Colors of Evil Red: Is the Netflix Show Based on an Actual Murder?

Directed by Adrian Panek, ‘Colors of Evil: Red’ transports us to Poland’s Tri-City area, where the mutilated body of a young girl is found on the beach. Prosecutor Leopold Bilski draws parallels between the murder and a case from 15 years ago, realizing that their seemingly peaceful city may be hiding inconvenient secrets. The mother of the victim, Helena Bogucka, is a judge and insists on accompanying Leopold in the search for truth. Along the way, she learns unsettling realities about her daughter and herself.

Also known as ‘Kolory zla. Czerwien,’ the Polish-language crime drama creates multiple gripping storylines, from the emotionally turbulent journey of a mother to an investigator unearthing a nexus of crime and corruption in his city. Featuring relevant themes interwoven with gripping twists and character studies, ‘Colors of Evil: Red’ warrants further investigation into its origins concerning whether or not it is a true story.

Colors of Evil: Red is a Book Adaptation that Explores Dark Emotions and Determinism Alongside Crime

‘Colors of Evil: Red’ is an adaptation of Malgorzata Oliwia Sobczak’s book of the same name developed for the screen by Lukasz M. Maciejewski and Adrian Panek. The Polish Netflix show follows the fictional narrative of the book closely and comes alive owing to excellent production, compelling performances, and the multifaceted storyline that drives it. Author Malgorzata has created the characters from her creative genius and spun them into a narrative of crime, determinism, and tumultuous emotion.

The color red is of symbolic importance in the show, denoting extremes. Its shades are seen on the shoes of the victim found on the beach in Sopot, on the part of the body that is of particular importance to the killer, on a ring, and in the carmine lipstick of Judge Helena Bogucka. As opposed to what is suggested in the title, the author explains that red is a multidimensional color, having both positive and negative connotations. It doesn’t have any neutral meanings. She associates it with love, courage, passion, and desires but also with chaos, blood, crime, and rebellion. All these aspects of the color can be found in the first book and, therefore, the show.

Malgorzata is inspired by the rise of contemporary crime novels, including Polish works that have branched off from classic detective stories and ventured into untested waters with new ideas and themes. In such an environment, Malgorzata believes that writers need to contribute unique value to their works. In addition to detective mysteries, they contain interesting socio-political contexts, romance, and even discourses on philosophy and morality, garnering appreciation in domestic and international markets. When it comes to giving a personal touch to her books, Malgorzata focuses especially on sensitivity to emotion in the exploration of fears, difficult memories, and family trauma.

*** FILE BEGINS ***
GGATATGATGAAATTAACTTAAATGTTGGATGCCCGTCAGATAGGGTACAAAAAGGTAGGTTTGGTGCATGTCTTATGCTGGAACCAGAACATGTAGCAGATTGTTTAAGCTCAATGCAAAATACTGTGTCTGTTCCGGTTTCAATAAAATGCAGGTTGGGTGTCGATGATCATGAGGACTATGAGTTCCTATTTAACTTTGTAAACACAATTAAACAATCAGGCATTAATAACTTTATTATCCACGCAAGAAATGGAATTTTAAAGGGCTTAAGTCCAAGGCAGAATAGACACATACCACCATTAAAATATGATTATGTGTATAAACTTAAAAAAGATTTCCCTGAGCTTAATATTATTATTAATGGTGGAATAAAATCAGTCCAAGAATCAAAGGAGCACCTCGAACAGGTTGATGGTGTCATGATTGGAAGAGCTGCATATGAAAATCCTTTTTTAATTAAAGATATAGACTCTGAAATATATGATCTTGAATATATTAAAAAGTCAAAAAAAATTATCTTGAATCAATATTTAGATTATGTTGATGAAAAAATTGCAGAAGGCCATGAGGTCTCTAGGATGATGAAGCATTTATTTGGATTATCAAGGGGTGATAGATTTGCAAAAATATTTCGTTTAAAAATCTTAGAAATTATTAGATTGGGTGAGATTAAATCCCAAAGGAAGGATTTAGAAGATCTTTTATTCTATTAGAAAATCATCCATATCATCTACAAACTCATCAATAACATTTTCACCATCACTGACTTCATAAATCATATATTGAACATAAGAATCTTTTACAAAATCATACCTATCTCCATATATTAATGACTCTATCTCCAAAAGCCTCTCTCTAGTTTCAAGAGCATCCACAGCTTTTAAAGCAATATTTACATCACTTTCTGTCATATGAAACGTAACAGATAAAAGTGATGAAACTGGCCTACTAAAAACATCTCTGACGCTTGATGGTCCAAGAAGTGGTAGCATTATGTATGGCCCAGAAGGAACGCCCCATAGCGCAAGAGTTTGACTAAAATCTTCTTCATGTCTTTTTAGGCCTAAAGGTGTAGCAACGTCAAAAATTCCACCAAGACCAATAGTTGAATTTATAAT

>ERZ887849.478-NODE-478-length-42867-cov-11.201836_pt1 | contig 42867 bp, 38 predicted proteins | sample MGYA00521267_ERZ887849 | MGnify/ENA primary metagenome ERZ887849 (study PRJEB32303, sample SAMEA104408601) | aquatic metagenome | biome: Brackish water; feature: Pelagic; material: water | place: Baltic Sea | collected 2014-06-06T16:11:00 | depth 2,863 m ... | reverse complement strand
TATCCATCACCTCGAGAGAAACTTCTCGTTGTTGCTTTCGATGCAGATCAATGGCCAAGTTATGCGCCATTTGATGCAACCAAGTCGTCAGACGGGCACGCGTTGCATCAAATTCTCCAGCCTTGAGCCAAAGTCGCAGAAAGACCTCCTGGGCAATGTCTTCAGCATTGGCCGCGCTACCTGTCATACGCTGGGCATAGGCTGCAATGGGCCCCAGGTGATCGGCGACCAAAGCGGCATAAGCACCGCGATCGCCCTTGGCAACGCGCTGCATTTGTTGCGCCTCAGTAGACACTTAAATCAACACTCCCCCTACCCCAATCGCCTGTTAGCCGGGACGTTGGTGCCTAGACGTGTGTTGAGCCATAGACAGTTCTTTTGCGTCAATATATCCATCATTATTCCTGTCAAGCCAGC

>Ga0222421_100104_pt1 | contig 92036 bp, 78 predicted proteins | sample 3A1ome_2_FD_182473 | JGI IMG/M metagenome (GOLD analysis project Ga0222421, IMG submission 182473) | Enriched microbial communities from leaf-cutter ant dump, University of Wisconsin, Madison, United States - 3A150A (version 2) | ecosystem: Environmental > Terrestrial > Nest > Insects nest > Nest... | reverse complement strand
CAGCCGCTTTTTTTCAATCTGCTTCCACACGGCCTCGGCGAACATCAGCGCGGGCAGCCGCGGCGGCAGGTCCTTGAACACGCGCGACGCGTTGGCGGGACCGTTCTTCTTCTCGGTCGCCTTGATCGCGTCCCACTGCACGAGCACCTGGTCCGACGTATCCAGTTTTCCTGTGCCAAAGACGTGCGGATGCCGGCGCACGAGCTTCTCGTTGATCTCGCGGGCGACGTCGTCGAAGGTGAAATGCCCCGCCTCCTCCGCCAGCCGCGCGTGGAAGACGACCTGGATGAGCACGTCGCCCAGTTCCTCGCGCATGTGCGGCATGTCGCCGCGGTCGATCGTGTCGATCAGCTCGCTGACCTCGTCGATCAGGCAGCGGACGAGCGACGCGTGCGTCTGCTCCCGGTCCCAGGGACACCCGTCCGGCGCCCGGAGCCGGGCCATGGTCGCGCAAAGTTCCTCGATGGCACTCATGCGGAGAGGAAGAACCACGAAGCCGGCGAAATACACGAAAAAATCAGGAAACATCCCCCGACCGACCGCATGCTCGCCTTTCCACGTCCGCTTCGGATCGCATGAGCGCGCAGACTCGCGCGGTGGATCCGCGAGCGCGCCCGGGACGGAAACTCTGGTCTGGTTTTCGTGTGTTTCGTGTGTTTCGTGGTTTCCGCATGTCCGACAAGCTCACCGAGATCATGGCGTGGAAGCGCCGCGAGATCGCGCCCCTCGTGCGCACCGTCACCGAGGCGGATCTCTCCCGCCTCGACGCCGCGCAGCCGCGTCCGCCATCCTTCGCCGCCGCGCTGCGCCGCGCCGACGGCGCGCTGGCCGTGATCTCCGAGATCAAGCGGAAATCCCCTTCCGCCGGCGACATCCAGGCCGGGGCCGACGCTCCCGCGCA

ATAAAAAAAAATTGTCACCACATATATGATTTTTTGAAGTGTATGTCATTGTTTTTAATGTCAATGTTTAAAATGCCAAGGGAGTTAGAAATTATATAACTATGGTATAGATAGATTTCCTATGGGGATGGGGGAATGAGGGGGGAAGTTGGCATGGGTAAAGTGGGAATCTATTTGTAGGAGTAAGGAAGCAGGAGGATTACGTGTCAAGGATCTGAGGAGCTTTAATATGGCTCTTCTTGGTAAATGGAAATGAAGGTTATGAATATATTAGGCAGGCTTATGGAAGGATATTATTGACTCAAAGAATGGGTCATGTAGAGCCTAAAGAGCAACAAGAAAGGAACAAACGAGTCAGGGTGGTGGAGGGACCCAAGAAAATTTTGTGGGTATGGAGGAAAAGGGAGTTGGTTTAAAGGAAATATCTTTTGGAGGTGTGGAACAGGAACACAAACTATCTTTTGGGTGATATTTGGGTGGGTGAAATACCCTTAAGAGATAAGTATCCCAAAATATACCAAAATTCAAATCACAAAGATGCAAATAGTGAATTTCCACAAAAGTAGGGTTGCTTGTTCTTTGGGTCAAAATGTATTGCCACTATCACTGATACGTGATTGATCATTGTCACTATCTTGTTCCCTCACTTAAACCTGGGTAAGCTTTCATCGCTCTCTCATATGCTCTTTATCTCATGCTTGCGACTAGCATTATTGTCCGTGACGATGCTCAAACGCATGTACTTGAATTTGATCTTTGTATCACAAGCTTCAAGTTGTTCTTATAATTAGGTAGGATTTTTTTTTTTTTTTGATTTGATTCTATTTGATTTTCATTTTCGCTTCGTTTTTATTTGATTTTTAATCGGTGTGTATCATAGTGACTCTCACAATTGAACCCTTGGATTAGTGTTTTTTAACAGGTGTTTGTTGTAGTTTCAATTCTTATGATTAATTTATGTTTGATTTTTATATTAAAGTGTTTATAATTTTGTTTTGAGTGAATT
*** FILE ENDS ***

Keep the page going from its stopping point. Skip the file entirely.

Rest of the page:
The team behind ‘Colors of Evil: Red’ has managed to translate much of the same to their scenes. The screenplay by Lukasz M. Maciejewski and Adrian Panek does the source material justice, and so do the outstanding cast performances under the direction of Adrian Panek. The most well-translated of these elements is the theme of determinism and the dynamics and tragedies within Bogucka’s family. When it comes to the debate of predestination, Malgorzata takes a firm stance opposite the philosophy of show’s like ‘Dark,’ and believes that every action of a character shapes the story of her world.

The consequences of the action and inaction 15 years ago in the Tri-City region, combined with the oppressive nature of Helena’s father, leads directly or indirectly to the tragedy of her daughter’s murder. Despite becoming a capable and powerful woman, Helena has a past of abiding by her father’s will under his psychological oppression. Her subdued nature leads to her daughter, Monika Bogucka, having complete freedom, which she uses to cultivate dangerous interests and relationships. It is her own choices that lead her to her demise, but also those of her mother and her father before her, creating an interesting discourse on determinism.

Through intricate character studies, world-building, and gripping twists, ‘Colors of Evil: Red’ creates a compelling narrative that seems to feature layers of realism. Yet, it is a work of fiction, deriving its story from Malgorzata Oliwia Sobczak’s eponymous novel. With the color red symbolizing its themes, the show blends mystery, crime, and social commentary with a clash of determinism and free will.

Read More: Netflix’s Colors of Evil Red: All Filming Locations Explored